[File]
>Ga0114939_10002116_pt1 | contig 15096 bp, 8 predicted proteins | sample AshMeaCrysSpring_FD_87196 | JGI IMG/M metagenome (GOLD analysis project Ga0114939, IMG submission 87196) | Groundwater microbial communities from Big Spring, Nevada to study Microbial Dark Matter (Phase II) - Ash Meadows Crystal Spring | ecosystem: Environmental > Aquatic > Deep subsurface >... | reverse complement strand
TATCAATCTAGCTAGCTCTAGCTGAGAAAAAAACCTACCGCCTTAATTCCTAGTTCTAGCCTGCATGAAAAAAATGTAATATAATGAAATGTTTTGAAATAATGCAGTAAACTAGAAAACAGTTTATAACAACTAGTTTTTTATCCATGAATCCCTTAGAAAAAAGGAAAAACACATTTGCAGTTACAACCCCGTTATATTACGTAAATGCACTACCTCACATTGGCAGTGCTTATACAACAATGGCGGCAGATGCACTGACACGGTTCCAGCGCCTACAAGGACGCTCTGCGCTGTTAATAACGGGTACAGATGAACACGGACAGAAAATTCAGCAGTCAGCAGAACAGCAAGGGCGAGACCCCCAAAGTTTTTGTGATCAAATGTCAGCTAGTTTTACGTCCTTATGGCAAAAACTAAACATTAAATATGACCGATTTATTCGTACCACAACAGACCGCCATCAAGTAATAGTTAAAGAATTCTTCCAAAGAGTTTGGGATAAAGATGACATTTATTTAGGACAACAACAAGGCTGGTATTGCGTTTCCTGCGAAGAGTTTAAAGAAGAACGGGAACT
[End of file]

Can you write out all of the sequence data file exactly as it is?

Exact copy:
>Ga0114939_10002116_pt1 | contig 15096 bp, 8 predicted proteins | sample AshMeaCrysSpring_FD_87196 | JGI IMG/M metagenome (GOLD analysis project Ga0114939, IMG submission 87196) | Groundwater microbial communities from Big Spring, Nevada to study Microbial Dark Matter (Phase II) - Ash Meadows Crystal Spring | ecosystem: Environmental > Aquatic > Deep subsurface >... | reverse complement strand
TATCAATCTAGCTAGCTCTAGCTGAGAAAAAAACCTACCGCCTTAATTCCTAGTTCTAGCCTGCATGAAAAAAATGTAATATAATGAAATGTTTTGAAATAATGCAGTAAACTAGAAAACAGTTTATAACAACTAGTTTTTTATCCATGAATCCCTTAGAAAAAAGGAAAAACACATTTGCAGTTACAACCCCGTTATATTACGTAAATGCACTACCTCACATTGGCAGTGCTTATACAACAATGGCGGCAGATGCACTGACACGGTTCCAGCGCCTACAAGGACGCTCTGCGCTGTTAATAACGGGTACAGATGAACACGGACAGAAAATTCAGCAGTCAGCAGAACAGCAAGGGCGAGACCCCCAAAGTTTTTGTGATCAAATGTCAGCTAGTTTTACGTCCTTATGGCAAAAACTAAACATTAAATATGACCGATTTATTCGTACCACAACAGACCGCCATCAAGTAATAGTTAAAGAATTCTTCCAAAGAGTTTGGGATAAAGATGACATTTATTTAGGACAACAACAAGGCTGGTATTGCGTTTCCTGCGAAGAGTTTAAAGAAGAACGGGAACT